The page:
War of the Rebellion: Serial 084 Page 0763 Chapter LIII. CORRESPONDENCE, ETC.-UNION.

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By General Sykes's order I sent one of the operators here to Paola by this morning's stage. The scare at Paola has passed over. General McKean renews his application for leave of absence. General Sykes has gone into the country and General Davies to Atchison. Mayor McDowell complaints of Mathews and Major McKenny has investigated. Over forty stepped out as having been forced into the ranks. Colonel Chivington telegraphs that they and corn contractors ought to be awarded to some one immediately. Indian difficulties increasing.

C. S. CHARLOT,

Major and Assistant Adjutant-General.

FORT LEAVENWORTH, August 18, 1864.

Major-General CURTIS,

Omaha, Nebr. Ter.:

News from Blunt to the 15th. Indian outrages continue. He asks for Captain Mobley's company, Seventeenth Kansas. Shall I send McKean a mounted cavalry, in view of Captain Conkey's withdrawing from Fort Scott? A. C. Wilder is going to Washington in a few days and urges you to ask the War Department for authority for you to raise a cavalry regiment. It can be raised at once from the Fifth, Sixth, and Tenth Kansas, now here being mustered out. He wants you to make the military argument and he is confident of success.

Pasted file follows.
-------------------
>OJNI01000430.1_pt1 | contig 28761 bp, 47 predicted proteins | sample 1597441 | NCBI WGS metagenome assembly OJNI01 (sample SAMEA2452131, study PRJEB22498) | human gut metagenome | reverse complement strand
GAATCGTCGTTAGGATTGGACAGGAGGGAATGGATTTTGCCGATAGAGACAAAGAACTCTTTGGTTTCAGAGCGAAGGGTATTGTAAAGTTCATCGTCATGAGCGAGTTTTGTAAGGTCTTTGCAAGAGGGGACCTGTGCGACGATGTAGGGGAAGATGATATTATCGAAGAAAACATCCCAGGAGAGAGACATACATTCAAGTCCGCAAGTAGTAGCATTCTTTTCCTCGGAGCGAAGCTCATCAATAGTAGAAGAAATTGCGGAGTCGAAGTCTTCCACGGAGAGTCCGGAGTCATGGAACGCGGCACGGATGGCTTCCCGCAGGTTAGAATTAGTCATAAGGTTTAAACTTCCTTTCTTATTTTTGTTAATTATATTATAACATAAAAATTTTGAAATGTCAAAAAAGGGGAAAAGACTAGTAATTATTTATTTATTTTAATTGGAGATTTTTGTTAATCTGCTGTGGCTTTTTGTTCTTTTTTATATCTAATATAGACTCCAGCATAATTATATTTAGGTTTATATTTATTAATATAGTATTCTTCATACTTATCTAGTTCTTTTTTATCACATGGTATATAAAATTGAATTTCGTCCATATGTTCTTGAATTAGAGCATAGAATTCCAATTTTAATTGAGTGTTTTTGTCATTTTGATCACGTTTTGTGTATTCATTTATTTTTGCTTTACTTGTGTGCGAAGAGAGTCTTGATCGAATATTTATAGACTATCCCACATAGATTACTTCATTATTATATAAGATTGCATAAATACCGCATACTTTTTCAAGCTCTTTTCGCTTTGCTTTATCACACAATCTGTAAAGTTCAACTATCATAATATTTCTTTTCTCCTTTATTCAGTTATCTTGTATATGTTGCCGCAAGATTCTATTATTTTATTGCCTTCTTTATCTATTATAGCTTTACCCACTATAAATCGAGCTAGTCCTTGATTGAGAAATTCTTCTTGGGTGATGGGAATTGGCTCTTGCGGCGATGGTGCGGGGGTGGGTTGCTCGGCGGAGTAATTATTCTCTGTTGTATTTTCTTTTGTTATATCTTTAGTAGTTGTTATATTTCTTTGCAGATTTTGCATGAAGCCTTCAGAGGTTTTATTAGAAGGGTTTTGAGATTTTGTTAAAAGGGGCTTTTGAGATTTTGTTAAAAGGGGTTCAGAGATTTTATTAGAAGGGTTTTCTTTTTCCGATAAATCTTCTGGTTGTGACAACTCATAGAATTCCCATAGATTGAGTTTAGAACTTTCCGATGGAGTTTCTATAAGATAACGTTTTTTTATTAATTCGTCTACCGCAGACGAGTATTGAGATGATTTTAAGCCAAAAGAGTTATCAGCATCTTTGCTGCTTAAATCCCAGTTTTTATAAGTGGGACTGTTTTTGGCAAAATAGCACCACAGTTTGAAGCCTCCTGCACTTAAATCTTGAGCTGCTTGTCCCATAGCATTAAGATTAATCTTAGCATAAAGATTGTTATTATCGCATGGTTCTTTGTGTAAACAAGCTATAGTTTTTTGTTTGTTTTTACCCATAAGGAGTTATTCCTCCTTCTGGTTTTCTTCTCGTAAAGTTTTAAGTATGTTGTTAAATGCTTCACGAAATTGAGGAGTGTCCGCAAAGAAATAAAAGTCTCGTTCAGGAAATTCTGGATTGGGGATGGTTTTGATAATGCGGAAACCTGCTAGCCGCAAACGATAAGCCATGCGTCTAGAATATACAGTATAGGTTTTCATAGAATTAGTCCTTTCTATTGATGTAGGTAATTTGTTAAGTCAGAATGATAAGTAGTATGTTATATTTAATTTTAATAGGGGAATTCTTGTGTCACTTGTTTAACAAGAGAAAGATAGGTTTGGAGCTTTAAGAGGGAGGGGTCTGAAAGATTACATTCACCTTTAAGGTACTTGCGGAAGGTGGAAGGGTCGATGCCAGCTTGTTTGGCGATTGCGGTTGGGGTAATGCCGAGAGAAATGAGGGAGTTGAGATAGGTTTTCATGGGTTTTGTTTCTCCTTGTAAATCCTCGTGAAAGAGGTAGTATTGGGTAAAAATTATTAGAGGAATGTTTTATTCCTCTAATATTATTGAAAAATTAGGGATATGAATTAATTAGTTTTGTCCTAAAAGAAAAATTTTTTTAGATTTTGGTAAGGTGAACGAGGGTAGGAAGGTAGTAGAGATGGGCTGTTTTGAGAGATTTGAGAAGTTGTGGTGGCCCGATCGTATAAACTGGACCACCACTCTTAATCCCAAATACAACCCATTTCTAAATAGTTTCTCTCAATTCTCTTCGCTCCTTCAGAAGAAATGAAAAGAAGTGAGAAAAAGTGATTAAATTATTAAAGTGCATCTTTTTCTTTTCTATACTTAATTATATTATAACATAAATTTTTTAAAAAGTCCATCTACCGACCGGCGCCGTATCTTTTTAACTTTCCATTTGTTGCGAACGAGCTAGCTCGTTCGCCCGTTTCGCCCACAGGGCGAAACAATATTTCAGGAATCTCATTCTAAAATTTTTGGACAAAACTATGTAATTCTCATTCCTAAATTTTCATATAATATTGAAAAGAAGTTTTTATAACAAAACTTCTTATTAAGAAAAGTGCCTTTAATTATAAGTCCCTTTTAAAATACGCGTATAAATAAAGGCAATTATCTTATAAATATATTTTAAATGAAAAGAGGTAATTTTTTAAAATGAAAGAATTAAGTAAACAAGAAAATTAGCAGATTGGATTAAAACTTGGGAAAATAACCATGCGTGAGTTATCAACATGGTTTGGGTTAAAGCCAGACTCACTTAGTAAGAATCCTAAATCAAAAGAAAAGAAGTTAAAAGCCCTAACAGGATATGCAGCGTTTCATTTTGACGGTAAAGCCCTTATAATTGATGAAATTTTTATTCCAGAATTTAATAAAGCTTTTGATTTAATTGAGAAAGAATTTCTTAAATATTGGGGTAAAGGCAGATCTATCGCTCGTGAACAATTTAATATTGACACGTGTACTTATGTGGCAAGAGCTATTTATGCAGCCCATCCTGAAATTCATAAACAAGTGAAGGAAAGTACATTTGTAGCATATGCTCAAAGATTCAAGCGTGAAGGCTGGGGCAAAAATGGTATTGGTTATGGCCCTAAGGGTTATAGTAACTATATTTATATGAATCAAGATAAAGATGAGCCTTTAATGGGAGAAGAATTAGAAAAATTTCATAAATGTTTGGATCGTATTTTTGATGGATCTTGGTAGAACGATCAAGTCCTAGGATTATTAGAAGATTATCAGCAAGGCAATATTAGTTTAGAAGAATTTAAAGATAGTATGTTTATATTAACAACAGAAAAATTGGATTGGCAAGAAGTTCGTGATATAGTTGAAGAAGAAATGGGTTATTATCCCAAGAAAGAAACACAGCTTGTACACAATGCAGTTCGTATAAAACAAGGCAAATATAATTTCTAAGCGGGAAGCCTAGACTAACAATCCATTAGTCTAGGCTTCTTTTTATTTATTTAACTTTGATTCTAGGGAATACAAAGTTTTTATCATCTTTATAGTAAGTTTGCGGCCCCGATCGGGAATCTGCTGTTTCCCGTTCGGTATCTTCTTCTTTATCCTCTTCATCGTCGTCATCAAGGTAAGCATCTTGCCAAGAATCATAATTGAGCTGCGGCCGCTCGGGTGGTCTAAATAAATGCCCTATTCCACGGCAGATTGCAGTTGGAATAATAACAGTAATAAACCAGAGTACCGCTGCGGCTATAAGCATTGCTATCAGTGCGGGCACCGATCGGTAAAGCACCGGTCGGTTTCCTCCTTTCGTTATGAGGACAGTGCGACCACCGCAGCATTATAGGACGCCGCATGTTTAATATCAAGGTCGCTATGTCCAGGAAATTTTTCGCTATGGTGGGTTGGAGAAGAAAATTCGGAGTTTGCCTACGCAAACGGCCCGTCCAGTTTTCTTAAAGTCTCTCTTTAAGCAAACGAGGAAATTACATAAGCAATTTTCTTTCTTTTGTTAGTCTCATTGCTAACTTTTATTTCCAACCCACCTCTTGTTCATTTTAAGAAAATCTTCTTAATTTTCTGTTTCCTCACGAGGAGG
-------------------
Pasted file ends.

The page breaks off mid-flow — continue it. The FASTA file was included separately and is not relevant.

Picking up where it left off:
C. S. CHARLOT,

Major and Assistant Adjutant-General.

OMAHA, August 18, 1864.

Major S. S. CURTIS:

I want the Ohio troops going to Colorado. My advance moves to-day. I go forward on telegraph line to-morrow. All well. How are matters at headquarters?

S. R. CURTIS,

Major-General.

FORT LEAVENWORTH, August 18, 1864.

Major-General CURTIS,

Omaha, Nebr. Ter.:

The Ohio troops left last Monday morning for Fort Kearny. All well and all right here.

S. S. CURTIS,

Major and Aide-de-Camp.

HEADQUARTERS DISTRICT OF SOUTH KANSAS,

Paola, August 18, 1864.

Major S. C. CHARLOT,

Asst. Adjt. General, Dept. of Kansas, Fort Leavenworth, Kans.:

MAJOR: I beg leave respectfully to call the attention of the major-general commanding the department to the fact that it is probable that I shall be without telegraphic communication from this point after to-day. Mr. D. Byington, the assistant superintendent of military telegraph at Leavenworth, seems to insist that the operator here shall